I'm giving away a copy of "Inbound Marketing" by Brian Halligan (Author), Dharmesh Shah (Author), David Meerman Scott (Foreword). I discovered it because of a charity challenge they're running on Twitter to raise awareness of their book, plus raise some money to help Room To Read. I'm a fan of Room To Read, so I asked Dharmesh for a copy of the book to give away to nonprofits, and he agreed - so if you want a chance to win, leave a comment on how your nonprofit could benefit from in-bound marketing. And of course, if you want to help out Room to Read, send this tweet.
The definition of Inbound Marketing is marketing focused on getting found by customers. You can read a more detailed definition here. I heard about the challenge because Laura Fitton posted this tweet. I guess you could say it is an example of in-bound marketing.
Now, a few critical thoughts about their charity challenge. Here's how it is described:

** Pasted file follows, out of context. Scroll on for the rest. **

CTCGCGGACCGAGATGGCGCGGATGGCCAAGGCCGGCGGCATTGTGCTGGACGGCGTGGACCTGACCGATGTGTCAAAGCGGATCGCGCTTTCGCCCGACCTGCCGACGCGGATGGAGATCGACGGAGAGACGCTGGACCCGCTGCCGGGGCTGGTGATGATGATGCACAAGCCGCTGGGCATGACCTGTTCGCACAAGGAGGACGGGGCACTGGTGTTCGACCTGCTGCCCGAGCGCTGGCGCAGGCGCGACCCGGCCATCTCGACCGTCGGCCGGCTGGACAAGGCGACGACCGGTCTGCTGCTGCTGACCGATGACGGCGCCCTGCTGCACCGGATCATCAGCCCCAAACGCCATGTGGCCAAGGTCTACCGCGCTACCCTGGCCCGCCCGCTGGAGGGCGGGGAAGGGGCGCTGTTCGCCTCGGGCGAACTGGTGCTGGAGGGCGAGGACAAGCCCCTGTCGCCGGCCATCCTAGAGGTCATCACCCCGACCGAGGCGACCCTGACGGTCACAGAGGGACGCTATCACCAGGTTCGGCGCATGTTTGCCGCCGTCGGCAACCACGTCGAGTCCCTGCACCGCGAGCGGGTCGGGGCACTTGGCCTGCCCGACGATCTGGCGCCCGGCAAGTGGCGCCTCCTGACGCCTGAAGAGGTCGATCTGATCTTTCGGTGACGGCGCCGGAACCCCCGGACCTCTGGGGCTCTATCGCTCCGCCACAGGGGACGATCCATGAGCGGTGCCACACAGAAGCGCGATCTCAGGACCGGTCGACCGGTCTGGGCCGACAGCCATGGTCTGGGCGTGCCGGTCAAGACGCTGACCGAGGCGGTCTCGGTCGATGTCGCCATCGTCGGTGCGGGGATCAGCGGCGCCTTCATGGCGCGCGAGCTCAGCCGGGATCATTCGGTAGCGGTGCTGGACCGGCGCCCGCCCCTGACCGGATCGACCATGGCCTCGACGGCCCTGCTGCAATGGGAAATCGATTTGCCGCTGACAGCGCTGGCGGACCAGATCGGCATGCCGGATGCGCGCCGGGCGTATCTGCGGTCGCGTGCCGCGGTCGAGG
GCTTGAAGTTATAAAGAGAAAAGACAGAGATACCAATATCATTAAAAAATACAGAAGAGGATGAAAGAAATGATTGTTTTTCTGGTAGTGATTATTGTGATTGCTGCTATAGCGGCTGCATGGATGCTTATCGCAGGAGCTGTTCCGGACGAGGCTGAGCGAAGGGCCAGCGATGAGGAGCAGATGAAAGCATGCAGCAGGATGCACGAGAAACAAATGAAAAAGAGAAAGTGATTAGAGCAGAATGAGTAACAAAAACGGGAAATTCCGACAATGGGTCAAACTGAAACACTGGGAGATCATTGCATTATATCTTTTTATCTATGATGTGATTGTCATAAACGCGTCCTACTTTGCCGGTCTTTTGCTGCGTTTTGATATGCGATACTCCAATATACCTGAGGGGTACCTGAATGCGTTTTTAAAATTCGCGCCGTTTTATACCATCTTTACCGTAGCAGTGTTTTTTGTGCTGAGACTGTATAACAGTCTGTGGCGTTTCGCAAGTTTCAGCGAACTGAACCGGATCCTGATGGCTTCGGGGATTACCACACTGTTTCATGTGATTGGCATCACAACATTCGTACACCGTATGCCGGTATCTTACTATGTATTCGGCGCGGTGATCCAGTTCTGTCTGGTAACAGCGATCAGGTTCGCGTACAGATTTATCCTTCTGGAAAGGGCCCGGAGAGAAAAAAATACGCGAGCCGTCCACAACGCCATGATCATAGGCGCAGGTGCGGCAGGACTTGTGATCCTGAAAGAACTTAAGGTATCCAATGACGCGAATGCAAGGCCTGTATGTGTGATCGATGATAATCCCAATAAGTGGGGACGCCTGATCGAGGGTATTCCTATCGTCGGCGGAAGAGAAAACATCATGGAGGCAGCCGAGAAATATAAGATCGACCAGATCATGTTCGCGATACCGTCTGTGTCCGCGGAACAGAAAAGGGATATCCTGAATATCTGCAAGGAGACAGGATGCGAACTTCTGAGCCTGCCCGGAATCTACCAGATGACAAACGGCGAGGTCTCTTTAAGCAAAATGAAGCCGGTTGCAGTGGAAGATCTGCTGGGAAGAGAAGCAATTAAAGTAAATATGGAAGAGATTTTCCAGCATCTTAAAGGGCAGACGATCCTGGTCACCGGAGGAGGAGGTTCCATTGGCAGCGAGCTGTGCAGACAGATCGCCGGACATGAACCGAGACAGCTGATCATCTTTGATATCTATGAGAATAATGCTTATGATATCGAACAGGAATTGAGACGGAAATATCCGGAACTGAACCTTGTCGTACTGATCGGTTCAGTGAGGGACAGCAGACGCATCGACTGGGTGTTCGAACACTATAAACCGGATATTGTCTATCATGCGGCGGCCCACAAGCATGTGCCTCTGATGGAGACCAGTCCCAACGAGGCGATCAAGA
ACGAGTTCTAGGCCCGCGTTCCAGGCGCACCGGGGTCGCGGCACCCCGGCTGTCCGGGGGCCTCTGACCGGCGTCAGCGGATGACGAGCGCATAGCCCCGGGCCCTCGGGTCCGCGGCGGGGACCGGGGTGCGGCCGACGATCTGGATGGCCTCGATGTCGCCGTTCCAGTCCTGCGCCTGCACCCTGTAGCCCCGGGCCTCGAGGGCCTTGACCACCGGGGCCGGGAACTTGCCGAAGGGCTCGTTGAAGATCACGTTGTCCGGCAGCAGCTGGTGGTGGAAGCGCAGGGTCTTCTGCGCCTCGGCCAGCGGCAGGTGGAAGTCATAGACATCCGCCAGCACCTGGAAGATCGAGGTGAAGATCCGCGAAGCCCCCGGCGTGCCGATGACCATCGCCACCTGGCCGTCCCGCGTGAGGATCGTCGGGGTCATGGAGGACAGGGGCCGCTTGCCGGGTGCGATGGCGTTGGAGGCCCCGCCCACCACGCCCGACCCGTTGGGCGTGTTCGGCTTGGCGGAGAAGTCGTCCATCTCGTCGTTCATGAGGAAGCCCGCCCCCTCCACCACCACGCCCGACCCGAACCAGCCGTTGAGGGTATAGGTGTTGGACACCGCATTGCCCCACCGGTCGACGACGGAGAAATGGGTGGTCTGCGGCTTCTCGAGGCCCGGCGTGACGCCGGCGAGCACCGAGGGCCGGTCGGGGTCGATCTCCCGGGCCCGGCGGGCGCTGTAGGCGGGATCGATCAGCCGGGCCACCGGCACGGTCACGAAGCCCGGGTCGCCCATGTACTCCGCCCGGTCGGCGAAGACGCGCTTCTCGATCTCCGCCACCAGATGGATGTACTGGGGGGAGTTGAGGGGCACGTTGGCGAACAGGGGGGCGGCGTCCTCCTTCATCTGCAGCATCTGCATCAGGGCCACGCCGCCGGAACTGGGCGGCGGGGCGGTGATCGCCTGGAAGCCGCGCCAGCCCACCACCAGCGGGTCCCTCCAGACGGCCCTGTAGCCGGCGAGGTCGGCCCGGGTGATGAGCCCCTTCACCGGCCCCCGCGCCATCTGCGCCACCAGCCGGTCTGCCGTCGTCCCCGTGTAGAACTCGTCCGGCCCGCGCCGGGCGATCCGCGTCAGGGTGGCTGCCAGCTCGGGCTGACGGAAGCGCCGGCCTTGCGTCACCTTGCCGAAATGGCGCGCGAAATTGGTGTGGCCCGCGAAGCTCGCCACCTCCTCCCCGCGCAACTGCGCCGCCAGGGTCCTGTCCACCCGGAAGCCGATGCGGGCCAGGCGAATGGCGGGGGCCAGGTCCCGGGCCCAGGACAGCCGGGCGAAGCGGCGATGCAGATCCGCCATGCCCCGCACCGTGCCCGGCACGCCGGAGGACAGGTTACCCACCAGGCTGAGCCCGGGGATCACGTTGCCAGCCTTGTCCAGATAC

The Inbound Marketing Challenge
The Challenge: Get as many people as possible to tweet a link to this article, especially the people in the list below by midnight (ET) on Sunday, February 21 2010.
The Cause: Room To Read a not-for-profit organization that transforms the lives of millions of children by focusing on literacy.
How It Works: We will donate $Z to Room To Read (up to a whopping $10,000) based on the following formula:
Z = (Number of people on list below that retweet) x $0.01 x (Total Retweets)
Example: Lets say 20 people on the list below retweet the article (more on how to make this happen a little later). Then, each retweet is worth $0.20 ($0.01 x 20). If the article gets 10,000 retweets, that’s $2,000. If all 50 people below retweet and we get 20,000 retweets, that’s 50 cents per tweet and 10,000 smackeroos for Room To Read. Cool, right?
Here’s the diabolical part. My guess is many of you know a few people on the list below. Enough to where you can tweet them, and they’ll listen/respond. I even made it easy for you, just use the convenient link next to each of their names. (Yes, I’m just a helpful guy).Do Your Part: Retweet this article and try to get as many people on the list below to retweet it too. It takes just a minute for you and them. The more that tweet, the more that hear about and the donation amount goes up.
Before I launch into some of my criticism, I want to applaud Hubspot for experimenting with different ways to promote their book and help a charity. My criticism below is intended to help such efforts have more impact on the charities.